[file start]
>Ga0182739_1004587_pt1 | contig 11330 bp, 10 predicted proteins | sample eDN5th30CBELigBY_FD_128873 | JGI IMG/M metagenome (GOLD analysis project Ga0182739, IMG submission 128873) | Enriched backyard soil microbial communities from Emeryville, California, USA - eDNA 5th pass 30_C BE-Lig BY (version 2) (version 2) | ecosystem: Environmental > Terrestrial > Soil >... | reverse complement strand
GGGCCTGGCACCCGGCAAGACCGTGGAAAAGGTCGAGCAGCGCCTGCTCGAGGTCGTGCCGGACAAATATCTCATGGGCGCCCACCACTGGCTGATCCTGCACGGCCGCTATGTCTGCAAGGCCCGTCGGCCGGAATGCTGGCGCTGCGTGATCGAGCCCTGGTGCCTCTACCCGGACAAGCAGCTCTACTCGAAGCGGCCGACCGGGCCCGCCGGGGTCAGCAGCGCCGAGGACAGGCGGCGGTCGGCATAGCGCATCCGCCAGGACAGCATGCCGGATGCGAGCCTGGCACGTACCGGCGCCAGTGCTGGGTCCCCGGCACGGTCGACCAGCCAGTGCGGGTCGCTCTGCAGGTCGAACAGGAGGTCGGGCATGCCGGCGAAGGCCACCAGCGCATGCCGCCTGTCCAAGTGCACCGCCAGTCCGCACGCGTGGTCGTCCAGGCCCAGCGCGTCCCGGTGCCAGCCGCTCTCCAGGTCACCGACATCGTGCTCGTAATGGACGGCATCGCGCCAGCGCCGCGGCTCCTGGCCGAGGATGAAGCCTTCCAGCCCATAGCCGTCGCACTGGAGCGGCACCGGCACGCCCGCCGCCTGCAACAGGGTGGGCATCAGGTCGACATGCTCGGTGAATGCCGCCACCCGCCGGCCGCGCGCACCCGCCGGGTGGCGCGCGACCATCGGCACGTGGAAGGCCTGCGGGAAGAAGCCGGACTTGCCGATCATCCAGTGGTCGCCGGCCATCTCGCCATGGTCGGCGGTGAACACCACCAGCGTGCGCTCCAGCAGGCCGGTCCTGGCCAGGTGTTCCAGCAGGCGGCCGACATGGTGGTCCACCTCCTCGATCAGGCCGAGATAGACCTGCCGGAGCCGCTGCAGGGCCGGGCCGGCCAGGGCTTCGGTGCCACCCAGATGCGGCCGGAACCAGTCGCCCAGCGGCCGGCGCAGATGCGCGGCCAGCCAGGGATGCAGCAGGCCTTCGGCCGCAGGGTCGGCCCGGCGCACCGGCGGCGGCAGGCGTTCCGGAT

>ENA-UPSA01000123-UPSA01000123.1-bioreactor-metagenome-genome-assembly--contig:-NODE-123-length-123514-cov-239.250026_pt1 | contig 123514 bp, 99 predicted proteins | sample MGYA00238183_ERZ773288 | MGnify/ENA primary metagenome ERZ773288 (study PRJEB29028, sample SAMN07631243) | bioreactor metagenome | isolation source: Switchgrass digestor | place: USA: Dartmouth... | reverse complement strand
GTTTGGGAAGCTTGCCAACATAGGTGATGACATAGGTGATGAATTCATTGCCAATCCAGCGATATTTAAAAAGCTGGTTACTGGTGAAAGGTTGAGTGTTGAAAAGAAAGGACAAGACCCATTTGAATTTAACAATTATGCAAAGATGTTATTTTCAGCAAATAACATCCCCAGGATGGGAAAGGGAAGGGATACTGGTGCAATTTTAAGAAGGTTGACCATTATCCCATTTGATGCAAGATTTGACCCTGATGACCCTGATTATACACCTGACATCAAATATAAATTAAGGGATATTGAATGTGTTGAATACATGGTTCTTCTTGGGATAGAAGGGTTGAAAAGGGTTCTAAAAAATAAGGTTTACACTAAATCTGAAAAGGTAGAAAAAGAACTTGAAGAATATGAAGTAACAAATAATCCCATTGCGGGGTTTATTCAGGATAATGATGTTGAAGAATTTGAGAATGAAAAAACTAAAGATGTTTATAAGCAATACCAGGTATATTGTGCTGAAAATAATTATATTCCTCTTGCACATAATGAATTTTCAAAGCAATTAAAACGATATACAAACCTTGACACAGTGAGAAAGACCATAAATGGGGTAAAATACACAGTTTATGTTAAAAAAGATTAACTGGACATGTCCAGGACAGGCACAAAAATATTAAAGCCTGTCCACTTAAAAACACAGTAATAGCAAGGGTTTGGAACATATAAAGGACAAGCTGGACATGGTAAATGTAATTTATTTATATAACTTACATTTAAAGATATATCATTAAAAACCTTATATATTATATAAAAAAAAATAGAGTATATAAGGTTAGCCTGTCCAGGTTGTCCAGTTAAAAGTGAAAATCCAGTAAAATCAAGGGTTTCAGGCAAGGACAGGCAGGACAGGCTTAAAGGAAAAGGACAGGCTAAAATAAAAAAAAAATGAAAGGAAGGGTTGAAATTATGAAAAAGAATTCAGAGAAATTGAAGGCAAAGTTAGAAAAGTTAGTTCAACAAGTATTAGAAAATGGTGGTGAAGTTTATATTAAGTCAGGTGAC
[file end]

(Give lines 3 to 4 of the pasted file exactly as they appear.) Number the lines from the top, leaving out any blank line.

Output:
>ENA-UPSA01000123-UPSA01000123.1-bioreactor-metagenome-genome-assembly--contig:-NODE-123-length-123514-cov-239.250026_pt1 | contig 123514 bp, 99 predicted proteins | sample MGYA00238183_ERZ773288 | MGnify/ENA primary metagenome ERZ773288 (study PRJEB29028, sample SAMN07631243) | bioreactor metagenome | isolation source: Switchgrass digestor | place: USA: Dartmouth... | reverse complement strand
GTTTGGGAAGCTTGCCAACATAGGTGATGACATAGGTGATGAATTCATTGCCAATCCAGCGATATTTAAAAAGCTGGTTACTGGTGAAAGGTTGAGTGTTGAAAAGAAAGGACAAGACCCATTTGAATTTAACAATTATGCAAAGATGTTATTTTCAGCAAATAACATCCCCAGGATGGGAAAGGGAAGGGATACTGGTGCAATTTTAAGAAGGTTGACCATTATCCCATTTGATGCAAGATTTGACCCTGATGACCCTGATTATACACCTGACATCAAATATAAATTAAGGGATATTGAATGTGTTGAATACATGGTTCTTCTTGGGATAGAAGGGTTGAAAAGGGTTCTAAAAAATAAGGTTTACACTAAATCTGAAAAGGTAGAAAAAGAACTTGAAGAATATGAAGTAACAAATAATCCCATTGCGGGGTTTATTCAGGATAATGATGTTGAAGAATTTGAGAATGAAAAAACTAAAGATGTTTATAAGCAATACCAGGTATATTGTGCTGAAAATAATTATATTCCTCTTGCACATAATGAATTTTCAAAGCAATTAAAACGATATACAAACCTTGACACAGTGAGAAAGACCATAAATGGGGTAAAATACACAGTTTATGTTAAAAAAGATTAACTGGACATGTCCAGGACAGGCACAAAAATATTAAAGCCTGTCCACTTAAAAACACAGTAATAGCAAGGGTTTGGAACATATAAAGGACAAGCTGGACATGGTAAATGTAATTTATTTATATAACTTACATTTAAAGATATATCATTAAAAACCTTATATATTATATAAAAAAAAATAGAGTATATAAGGTTAGCCTGTCCAGGTTGTCCAGTTAAAAGTGAAAATCCAGTAAAATCAAGGGTTTCAGGCAAGGACAGGCAGGACAGGCTTAAAGGAAAAGGACAGGCTAAAATAAAAAAAAAATGAAAGGAAGGGTTGAAATTATGAAAAAGAATTCAGAGAAATTGAAGGCAAAGTTAGAAAAGTTAGTTCAACAAGTATTAGAAAATGGTGGTGAAGTTTATATTAAGTCAGGTGAC